- India’s solar and wind energy sectors employ 1.64 lakh people as of FY22 – a 47 per cent increase from FY21.
- 84 per cent of these people are in the solar energy sector
New Delhi, 6 February 2023: Over 52,000 people were newly employed by India’s solar and wind energy sectors in FY22. This is eight times more than the number of people joining the two sectors in FY21. It takes the active workforce in project deployment roles in solar and wind energy sectors to 1.64 lakh as of FY22, according to an independent study released today by the Council on Energy, Environment and Water (CEEW), NRDC India (Natural Resources Defense Council India), and Skill Council for Green Jobs (SCGJ).
The CEEW-NRDC India-SCGJ study ‘India’s Expanding Clean Energy Workforce - 2022 Update’ also highlighted that 99 per cent of the new workforce (52,100 out of 52,700 workers), added in FY22, were employed in the solar energy sector. In contrast, the wind energy sector added just 600 new workers in FY22.
Dipa Bagai, Country Head, NRDC India, said: “The continued growth of renewable energy jobs shows the potential to achieve multiple priorities of the Indian government, including employment generation, the expansion of clean energy and robust economic development. The country’s ambitious renewable energy targets provide an opportunity to create a more equitable workforce while transitioning to a low-carbon economy.”
Dr Praveen Saxena, CEO of SCGJ, said: “SCGJ achieved a milestone of training more than 100,000 people in the renewable energy domain in FY22. With new technologies emerging, we at the SCGJ are bolstering our efforts to ensure that more training programmes are launched in the future which are both versatile and relevant as the renewable energy sector grows.”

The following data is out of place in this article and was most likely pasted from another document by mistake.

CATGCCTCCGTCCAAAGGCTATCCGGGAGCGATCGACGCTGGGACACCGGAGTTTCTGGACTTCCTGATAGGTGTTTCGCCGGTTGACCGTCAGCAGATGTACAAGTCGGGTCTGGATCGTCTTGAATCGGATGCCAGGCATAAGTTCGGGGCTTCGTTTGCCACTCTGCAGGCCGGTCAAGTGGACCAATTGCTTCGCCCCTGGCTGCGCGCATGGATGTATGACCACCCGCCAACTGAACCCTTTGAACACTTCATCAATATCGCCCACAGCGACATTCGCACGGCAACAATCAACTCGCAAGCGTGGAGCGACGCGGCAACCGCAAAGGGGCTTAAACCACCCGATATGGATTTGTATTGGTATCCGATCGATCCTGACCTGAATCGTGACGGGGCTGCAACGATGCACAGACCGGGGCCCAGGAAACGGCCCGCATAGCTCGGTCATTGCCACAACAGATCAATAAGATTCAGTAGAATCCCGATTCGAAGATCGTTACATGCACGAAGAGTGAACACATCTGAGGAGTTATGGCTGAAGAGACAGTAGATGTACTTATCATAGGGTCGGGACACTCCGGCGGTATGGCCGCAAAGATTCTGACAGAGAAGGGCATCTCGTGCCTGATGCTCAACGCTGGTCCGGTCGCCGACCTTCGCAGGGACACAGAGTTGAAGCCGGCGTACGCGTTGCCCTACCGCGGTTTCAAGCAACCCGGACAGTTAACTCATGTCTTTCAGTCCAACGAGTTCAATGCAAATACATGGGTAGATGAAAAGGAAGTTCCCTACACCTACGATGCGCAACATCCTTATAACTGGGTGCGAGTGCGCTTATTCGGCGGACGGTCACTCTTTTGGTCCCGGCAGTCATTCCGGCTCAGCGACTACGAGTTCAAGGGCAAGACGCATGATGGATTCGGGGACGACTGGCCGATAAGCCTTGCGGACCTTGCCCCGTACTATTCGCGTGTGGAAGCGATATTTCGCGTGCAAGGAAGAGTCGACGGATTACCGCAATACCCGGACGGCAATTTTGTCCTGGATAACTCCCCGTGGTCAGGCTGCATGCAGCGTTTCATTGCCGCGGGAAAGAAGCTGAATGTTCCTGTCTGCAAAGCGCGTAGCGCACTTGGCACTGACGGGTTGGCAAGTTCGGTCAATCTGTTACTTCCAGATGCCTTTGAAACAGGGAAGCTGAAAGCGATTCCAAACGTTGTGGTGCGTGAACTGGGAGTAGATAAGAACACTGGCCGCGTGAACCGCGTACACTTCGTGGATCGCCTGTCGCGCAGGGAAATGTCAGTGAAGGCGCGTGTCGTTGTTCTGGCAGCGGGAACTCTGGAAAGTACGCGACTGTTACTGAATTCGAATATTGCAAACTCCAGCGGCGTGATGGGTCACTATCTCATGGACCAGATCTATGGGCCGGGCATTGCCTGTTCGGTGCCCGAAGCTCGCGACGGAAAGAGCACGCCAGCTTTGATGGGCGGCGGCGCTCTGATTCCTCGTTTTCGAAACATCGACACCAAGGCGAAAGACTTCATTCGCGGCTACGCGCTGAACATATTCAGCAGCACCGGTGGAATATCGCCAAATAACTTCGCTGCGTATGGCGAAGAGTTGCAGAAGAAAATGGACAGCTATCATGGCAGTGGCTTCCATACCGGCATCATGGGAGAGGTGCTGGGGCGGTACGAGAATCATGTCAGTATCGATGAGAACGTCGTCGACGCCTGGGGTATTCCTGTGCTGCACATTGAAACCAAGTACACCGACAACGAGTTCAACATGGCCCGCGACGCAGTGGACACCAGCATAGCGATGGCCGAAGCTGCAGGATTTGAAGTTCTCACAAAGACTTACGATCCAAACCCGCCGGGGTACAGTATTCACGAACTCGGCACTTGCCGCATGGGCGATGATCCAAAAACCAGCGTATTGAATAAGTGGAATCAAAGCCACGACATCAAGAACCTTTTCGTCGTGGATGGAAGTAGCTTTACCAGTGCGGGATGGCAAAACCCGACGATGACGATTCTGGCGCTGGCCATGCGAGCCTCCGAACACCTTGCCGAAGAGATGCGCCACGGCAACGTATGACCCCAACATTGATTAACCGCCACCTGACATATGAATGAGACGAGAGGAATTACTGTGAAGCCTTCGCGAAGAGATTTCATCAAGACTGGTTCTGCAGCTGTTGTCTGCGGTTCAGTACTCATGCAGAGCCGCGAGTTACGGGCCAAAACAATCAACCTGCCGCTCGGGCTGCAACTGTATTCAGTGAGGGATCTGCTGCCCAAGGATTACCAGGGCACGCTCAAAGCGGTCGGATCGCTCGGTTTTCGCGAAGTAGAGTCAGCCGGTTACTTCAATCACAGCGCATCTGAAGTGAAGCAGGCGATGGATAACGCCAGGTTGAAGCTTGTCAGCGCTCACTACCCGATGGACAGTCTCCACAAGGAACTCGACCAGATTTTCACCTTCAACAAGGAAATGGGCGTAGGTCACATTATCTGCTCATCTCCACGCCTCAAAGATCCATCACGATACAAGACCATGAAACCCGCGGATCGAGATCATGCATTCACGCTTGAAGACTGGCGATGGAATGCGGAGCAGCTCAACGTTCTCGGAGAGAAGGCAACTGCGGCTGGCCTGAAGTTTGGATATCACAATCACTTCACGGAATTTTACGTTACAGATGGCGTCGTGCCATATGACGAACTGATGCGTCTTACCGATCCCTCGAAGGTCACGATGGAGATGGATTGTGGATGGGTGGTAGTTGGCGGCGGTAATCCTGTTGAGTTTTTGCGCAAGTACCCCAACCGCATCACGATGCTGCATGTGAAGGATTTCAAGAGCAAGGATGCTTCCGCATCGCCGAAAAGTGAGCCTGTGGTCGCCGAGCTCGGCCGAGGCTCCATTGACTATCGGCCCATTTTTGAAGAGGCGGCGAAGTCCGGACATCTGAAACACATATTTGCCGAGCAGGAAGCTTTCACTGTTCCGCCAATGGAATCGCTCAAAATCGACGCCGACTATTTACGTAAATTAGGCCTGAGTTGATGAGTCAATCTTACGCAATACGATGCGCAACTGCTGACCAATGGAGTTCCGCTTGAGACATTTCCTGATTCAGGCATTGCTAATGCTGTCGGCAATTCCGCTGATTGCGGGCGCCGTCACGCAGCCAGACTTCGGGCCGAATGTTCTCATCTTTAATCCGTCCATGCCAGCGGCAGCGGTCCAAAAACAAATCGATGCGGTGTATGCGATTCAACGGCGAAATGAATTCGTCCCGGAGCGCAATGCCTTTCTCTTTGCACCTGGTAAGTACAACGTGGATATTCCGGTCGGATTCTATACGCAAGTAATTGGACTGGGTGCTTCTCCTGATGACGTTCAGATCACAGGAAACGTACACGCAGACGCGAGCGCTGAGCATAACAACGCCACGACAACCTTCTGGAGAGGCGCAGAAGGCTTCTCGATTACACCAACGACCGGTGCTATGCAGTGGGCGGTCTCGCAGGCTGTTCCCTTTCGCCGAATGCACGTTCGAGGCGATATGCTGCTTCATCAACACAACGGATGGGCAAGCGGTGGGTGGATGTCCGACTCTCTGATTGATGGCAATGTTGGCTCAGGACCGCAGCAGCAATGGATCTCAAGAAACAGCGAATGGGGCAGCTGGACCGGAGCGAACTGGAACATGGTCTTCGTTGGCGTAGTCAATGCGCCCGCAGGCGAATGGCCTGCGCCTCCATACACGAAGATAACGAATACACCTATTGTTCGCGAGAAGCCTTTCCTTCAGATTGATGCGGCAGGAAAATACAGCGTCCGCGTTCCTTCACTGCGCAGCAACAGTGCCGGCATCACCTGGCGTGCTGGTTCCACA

Neeraj Kuldeep, Senior Programme Lead, CEEW, said: “India’s renewable energy sector continues to grow steadily and create employment opportunities. Our earlier studies have showcased the potential to employ 1 million people in the sector as India marches towards its 2030 ambitions. The skilling programmes must catch up with the new requirements arising from sectors such as solar module and battery manufacturing and hybrid projects. Further, state-level actors have an important role to play in mainstreaming skilling programmes and taking them to the grassroots to achieve a citizen-centric energy transition.”
India’s plan to meet 50 per cent of its cumulative electric power installed capacity from non-fossil fuel sources by 2030 is a leading step towards renewable energy (RE) deployment and carbon emission reduction in keeping with its net-zero by 2070 goals. The RE sector was visibly resilient after the Covid-19 pandemic and reached a cumulative installed capacity of 120 GW, excluding large hydropower, at the end of 2022.
The CEEW-NRDC India-SCGJ study introduces employment and skilling insights from deploying a standalone battery energy storage system (BESS) as well as updated training and skilling numbers from SCGJ across the RE and green jobs’ sectors. For better-skilled green jobs, it recommends mainstreaming industry-relevant renewable energy courses at universities and premier institutes to create highly skilled workforces for emerging sectors like solar module manufacturing. Special attention should be given to improving the participation and retention of women in skilling courses to increase their representation in the clean energy workforce. For India to achieve an inclusive energy transition, the study suggests bringing the existing workforce in conventional energy sectors towards appropriate career trajectories by upskilling, reskilling and possibly re-certifying competence.
The study ‘India’s Expanding Clean Energy Workforce - 2022 Update’ can be accessed here.